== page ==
So back to Lake Snowden… with a bright blue kayak and a child sized raft in tow, two college students with two fishing poles and some tackle headed out to purge the lake of its famously large, but tough to catch, channel cat fish.

We spent almost 12 hours from sun up to sun down paddling into every cove and fishing hot spot catching a massive haul of keeper-sized cats. As the fishermen with their $150,000 specially-designed high-tech fishing boats passed by and saw two sun-burnt college punks with 10+ large catfish in their Wal-Mart kayak, their mouths dropped and their wallets cried. We delightfully filleted and grilled up our catch for the day, and shared our bounty with our troop of friends back in town.


Now, as the spring of 2018 continues to roll by into the early stages of summer, I have a kayak of my own. Unfortunately I didn’t get this one on sale, but it was still only $140. Now instead of a blue kayak and a kiddy dinghy out on Lake Snowden… there is a blue kayak and a twin orange kayak still raking in huge hauls. Except now we tend to throw back more than we keep. Yet still, I think it’s the best $140 I’ve ever given to the Walton family.

Camping with Friends

Quinn Mitchell

Quinn Mitchell,
Junior, Mechanical Engineering

Athens, OH 19 March 2018

During this year’s spring break, I went backpacking with some friends. Our original plan was to go to Dolly Sods, West Virginia. However, after looking at the weather forecast, we reluctantly admitted that it would be a tad too cold and snowy to camp for four days. With our plans ruined, we needed to find somewhere a little warmer, but hopefully just as beautiful. With our options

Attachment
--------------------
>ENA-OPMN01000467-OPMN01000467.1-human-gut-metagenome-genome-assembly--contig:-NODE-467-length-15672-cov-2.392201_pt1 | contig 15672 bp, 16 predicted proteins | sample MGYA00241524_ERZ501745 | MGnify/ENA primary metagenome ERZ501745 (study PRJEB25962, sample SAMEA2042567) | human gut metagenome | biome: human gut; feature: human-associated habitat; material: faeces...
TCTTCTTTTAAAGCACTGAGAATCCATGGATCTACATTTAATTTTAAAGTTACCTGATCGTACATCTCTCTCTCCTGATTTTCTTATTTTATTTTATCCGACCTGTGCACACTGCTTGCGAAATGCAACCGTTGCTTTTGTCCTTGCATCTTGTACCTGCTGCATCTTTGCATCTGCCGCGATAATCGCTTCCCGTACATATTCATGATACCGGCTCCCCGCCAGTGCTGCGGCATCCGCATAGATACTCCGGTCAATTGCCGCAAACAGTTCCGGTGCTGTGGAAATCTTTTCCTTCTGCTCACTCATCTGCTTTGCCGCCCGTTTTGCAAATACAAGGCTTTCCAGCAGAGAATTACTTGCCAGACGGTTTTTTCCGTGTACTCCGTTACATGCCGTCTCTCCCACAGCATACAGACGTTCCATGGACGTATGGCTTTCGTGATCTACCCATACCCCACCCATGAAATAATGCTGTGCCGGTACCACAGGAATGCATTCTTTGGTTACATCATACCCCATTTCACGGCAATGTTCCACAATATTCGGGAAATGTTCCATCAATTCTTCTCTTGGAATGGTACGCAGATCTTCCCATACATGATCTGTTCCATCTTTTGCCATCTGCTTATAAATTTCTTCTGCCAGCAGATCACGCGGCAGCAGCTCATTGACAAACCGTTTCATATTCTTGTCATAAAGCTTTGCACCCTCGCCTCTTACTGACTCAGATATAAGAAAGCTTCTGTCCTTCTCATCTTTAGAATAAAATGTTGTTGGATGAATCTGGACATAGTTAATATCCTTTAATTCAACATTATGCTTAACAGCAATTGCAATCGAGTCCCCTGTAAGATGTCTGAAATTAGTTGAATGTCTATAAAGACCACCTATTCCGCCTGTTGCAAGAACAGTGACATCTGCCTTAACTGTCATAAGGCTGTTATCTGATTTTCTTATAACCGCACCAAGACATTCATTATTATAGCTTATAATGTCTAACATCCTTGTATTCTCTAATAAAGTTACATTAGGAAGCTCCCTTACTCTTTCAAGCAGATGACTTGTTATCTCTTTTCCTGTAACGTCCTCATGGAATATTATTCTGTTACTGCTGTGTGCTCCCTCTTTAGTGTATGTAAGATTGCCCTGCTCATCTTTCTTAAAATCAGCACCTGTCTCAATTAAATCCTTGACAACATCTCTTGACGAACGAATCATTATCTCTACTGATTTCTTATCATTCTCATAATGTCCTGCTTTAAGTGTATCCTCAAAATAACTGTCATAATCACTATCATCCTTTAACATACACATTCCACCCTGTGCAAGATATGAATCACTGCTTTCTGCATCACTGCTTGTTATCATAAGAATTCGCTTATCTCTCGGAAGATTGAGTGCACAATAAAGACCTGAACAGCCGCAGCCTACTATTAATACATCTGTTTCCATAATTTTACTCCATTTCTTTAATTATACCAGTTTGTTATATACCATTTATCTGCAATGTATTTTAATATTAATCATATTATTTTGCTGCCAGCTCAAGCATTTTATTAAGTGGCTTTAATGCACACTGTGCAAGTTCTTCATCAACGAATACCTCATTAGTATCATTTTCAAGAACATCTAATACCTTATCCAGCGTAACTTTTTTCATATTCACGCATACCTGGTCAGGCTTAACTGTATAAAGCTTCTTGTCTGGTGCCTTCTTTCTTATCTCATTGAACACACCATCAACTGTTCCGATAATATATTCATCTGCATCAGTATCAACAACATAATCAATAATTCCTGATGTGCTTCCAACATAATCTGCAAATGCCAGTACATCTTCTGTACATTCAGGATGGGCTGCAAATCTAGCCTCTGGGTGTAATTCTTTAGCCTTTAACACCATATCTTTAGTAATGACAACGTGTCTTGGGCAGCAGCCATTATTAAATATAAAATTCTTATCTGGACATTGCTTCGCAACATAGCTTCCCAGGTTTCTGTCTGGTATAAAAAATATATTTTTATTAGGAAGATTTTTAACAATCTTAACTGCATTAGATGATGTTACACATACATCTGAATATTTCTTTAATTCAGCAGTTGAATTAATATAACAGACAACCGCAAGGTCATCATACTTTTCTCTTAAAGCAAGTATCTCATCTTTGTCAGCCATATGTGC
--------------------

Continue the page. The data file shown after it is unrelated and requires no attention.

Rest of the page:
limited, we chose Zaleski State Forest.

Once all our classes ended on the Friday before spring break, we met up and went on a quick trip to the grocery store. Getting food and packing up took much longer than expected, so we didn’t get to the trailhead until dark. This meant we had to hightail it for a few miles until we found a nice campsite.

Once we finally found a site and set up our tents, it was time to eat. This was an important night in my life in terms of camping. It was the night I learned that tortellini is an amazing food to eat while camping. (If you learn nothing else from this post, please remember this).

The rest of the trip was just as enjoyable, even if it was a little cold. Every time I get to go camping is great, but this was especially enjoyable because I brought some of my oldest friends on their first backpacking trip.